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Let's take a look at some of the most commonly used button actions, Execute a menu item. In this case, the menu item is File>Print. Go to a page view, in this case it takes you to the second page of this document, and there's another button here that takes us back to page one. Open a file, in this case it opens another PDF, but it can be used to open any file type, except an executable. It can't launch an application. You can't hook that button up to let's say the Illustrator application or Microsoft Word application, you hook it to a document like a Word file or an Illustrator file, and then the system of course opens the appropriate application.
Open a web link. There is a little screen that shows up that tries to intercept you. It's to keep bad things from happening. Let's say we are trying to connect to lynda. com, which is of course, a really good idea. You can tell it to remember this action for that particular site for all PDF documents, which will make it easier in the future, or if it was a URL that you didn't want to go to, of course, you could click Block. If I want to import form data, for instance, if I want to pre-populate a number of forms with commonly used data like my Name, my Address, my Phone Number and so forth, I can store that data as what's called an FDF file, Forms Data Format file and then invoke it with this button.
If I want to clean up the form, I can press Reset Form. If I want to submit this form by email, it gives me the option to choose my Desktop Email Application or Internet Email, and whichever I want to choose. So all these actions have been assigned to these buttons when these buttons were created. Let's see how we do that. I'll get my Select Object Tool and we will look at this first one, Execute a menu item. In the Actions tab you choose a Trigger and then you choose the Action that that trigger sets off. The trigger is what happens with the mouse.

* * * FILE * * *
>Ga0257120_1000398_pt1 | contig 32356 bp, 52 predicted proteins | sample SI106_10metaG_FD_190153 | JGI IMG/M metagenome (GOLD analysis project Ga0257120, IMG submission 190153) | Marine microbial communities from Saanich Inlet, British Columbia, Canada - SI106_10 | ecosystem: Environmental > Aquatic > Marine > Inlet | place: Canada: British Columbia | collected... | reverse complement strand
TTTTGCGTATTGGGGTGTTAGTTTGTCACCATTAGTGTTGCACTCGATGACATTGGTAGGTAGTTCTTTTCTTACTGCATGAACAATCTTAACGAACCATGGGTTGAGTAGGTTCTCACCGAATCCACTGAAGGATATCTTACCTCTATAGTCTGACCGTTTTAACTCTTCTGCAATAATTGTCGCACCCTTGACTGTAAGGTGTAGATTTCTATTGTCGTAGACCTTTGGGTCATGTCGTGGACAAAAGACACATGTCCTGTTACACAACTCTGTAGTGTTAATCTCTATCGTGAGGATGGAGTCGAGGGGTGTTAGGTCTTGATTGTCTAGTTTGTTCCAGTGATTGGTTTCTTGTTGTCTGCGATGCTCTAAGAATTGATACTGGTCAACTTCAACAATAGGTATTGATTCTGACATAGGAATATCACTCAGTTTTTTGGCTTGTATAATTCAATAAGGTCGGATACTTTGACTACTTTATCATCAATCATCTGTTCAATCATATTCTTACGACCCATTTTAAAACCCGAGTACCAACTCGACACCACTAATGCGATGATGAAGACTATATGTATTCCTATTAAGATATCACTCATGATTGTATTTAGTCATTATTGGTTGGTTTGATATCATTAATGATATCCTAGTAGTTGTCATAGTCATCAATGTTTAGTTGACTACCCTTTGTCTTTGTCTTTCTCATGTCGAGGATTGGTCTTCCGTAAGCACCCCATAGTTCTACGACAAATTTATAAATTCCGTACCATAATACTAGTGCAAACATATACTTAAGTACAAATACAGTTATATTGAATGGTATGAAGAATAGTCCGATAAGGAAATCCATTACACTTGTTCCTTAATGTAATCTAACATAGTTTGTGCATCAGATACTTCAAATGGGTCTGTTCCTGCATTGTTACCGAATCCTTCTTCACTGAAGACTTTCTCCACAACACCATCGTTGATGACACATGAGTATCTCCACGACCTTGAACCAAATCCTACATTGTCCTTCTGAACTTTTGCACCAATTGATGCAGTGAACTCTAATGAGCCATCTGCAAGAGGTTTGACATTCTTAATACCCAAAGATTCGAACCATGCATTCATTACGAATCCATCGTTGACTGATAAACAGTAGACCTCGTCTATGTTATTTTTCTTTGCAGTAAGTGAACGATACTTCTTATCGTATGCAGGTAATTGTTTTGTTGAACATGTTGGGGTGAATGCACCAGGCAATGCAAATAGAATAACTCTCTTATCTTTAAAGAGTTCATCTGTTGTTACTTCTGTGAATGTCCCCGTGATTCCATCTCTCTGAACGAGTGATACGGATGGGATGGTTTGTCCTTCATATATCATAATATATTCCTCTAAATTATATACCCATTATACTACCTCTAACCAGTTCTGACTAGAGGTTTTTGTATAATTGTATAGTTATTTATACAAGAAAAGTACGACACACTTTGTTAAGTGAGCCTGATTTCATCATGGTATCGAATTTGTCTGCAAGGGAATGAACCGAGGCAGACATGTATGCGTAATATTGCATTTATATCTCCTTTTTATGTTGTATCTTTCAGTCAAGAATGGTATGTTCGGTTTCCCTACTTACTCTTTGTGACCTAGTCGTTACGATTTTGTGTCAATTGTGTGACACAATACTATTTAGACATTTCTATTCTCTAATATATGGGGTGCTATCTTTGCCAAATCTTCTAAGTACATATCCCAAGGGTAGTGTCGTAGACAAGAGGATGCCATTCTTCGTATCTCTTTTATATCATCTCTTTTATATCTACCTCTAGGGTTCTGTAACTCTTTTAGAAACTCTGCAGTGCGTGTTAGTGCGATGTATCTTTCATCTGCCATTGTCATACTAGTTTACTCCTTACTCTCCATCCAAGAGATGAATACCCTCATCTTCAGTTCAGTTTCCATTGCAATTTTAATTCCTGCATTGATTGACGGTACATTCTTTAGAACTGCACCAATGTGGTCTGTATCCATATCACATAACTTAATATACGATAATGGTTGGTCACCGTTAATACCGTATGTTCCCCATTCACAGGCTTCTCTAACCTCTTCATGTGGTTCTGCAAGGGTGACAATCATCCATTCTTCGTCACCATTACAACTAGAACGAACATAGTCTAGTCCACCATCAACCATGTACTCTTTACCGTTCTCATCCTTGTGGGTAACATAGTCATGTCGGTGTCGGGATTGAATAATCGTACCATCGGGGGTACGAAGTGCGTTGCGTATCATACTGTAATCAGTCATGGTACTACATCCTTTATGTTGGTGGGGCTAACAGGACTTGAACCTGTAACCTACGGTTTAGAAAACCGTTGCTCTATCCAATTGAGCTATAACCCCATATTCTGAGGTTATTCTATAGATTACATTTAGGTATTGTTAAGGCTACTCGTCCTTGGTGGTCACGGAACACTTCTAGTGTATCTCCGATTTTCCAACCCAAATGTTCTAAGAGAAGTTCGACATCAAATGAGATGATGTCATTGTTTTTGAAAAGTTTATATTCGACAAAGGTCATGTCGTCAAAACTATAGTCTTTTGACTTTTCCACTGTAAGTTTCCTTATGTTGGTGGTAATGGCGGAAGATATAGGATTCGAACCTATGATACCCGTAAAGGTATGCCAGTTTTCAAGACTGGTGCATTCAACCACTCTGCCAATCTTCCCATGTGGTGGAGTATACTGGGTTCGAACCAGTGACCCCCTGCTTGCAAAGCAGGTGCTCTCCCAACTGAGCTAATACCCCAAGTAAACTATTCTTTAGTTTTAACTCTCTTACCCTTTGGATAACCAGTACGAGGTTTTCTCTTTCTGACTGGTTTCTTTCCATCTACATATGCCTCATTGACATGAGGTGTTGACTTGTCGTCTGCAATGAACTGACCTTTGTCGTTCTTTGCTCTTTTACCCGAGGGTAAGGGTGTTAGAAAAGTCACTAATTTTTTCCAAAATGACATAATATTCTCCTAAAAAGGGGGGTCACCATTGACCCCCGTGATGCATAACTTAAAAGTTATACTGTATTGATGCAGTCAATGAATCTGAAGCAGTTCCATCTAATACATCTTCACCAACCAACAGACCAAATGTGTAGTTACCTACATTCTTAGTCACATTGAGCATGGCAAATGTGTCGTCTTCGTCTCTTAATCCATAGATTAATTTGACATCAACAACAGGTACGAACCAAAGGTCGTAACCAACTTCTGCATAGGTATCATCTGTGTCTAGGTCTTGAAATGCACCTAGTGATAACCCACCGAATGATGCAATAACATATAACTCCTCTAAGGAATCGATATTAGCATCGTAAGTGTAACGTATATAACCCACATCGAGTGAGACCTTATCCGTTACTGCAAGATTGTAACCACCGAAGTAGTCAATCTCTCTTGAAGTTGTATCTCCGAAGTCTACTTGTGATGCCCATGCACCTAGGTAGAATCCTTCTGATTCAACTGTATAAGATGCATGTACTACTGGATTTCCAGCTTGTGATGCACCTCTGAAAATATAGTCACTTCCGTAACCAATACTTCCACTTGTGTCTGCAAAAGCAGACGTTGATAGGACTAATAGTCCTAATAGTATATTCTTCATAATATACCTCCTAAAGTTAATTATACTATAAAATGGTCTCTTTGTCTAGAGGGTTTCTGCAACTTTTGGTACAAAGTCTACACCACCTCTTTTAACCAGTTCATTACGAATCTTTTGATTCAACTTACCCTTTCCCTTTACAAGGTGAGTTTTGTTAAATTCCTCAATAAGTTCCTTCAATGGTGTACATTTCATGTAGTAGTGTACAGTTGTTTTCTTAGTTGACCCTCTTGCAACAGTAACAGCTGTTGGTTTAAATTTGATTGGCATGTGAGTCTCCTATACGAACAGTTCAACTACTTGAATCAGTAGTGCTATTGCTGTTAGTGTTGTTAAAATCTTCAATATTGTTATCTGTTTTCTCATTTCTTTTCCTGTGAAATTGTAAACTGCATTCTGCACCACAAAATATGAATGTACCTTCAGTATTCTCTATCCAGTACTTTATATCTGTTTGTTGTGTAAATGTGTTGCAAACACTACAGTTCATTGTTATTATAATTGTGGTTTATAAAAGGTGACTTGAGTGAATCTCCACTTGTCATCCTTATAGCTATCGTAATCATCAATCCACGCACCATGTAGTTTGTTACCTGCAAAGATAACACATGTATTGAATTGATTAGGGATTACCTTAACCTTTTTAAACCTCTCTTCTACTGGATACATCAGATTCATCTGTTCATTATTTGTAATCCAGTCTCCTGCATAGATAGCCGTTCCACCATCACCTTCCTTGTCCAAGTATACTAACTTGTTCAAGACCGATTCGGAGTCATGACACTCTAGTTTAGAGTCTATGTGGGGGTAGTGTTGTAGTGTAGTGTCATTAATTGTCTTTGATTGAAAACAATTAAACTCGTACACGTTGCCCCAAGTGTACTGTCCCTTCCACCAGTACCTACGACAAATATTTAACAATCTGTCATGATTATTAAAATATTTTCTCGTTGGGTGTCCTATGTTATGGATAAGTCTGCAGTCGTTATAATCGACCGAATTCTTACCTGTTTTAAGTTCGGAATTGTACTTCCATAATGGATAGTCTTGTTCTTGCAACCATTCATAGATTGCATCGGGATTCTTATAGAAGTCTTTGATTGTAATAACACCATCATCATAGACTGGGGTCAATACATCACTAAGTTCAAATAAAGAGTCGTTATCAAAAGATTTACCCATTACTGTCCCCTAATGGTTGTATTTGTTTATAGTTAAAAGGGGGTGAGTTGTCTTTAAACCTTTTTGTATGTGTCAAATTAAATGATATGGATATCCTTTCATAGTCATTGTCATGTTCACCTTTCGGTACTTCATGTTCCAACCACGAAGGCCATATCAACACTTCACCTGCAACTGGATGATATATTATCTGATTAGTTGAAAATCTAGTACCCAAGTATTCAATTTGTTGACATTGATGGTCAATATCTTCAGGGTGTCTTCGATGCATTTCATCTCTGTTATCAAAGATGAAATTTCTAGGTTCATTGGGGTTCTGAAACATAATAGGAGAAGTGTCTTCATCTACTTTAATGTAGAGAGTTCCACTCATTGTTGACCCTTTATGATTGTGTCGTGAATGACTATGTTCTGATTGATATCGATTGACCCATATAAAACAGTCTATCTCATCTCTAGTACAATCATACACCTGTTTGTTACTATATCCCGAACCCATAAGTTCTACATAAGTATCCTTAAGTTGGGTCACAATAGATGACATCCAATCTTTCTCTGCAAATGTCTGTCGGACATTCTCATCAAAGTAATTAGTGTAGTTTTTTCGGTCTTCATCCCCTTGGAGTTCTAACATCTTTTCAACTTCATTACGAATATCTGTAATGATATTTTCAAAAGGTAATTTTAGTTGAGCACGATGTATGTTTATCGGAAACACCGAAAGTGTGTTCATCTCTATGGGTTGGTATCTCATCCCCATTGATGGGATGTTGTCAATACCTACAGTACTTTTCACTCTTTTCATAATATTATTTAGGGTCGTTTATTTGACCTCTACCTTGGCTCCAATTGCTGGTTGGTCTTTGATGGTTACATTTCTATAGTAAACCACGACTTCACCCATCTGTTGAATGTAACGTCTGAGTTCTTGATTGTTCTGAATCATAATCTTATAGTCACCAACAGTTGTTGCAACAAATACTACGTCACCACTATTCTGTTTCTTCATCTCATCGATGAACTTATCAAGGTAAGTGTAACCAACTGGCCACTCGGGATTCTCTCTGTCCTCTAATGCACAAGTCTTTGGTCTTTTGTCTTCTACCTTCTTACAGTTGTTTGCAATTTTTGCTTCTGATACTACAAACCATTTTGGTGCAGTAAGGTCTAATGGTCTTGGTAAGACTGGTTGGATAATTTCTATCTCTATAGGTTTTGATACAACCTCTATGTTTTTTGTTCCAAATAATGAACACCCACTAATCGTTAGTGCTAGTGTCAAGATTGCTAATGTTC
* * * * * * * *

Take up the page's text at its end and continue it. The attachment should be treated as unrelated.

Mouse Up, most common trigger, it's when you click, let go of your mouse button. Mouse Down is as the mouse button bottoms out. That might seem a little early to some folks that might catch people by surprise. There are times when it's appropriate, but Mouse Up is the most common trigger. Mouse Enter and Exit, if you think of the button as sort of a hotspot area, Mouse Enter is as your cursor enters the area of the button, Mouse Exit is as you roll out of the area of the button. On Focus and On Blur, you may never use this, but here is what they mean.
If you are tabbing through a form, from field to field to field, a button field is a field as well. So if you hit Tab and you land on a button, that's the On Focus moment. If you hit a Tab again and you jump off the button, that's the On Blur moment. Execute a menu item is the action that's been applied. Let's see how we add an action. I am going to Delete this. Don't worry that it keeps executed menu item populating that Select Action field, that's just the default, it's at the top of the list. We have to sort of ignore it. So I am going to choose Mouse Up and then for my Action, maybe I'll say Open a web link.
So when I choose that, you have to remember not to hit Close, you actually haven't done the job yet. You have to hit this Add button and here is why? You can actually have multiple actions attached to a single mouse click. You could set a bunch of stuff in motion. When I click Add it says, well, what's the URL? I am going to send everybody to lynda.com. When I click OK, you can see that that's been added, and when I close now it no longer executes a menu item, now it sends somebody to a URL. But now you can see it when you test it.
Always test your buttons, make sure that they do what you want. If you're asking it to open a file, make sure that the directory path to that file is still intact, otherwise, you are going to surprise your end user. But this gives you an idea of the power of buttons. They really are the engines in forms, they make stuff happen.
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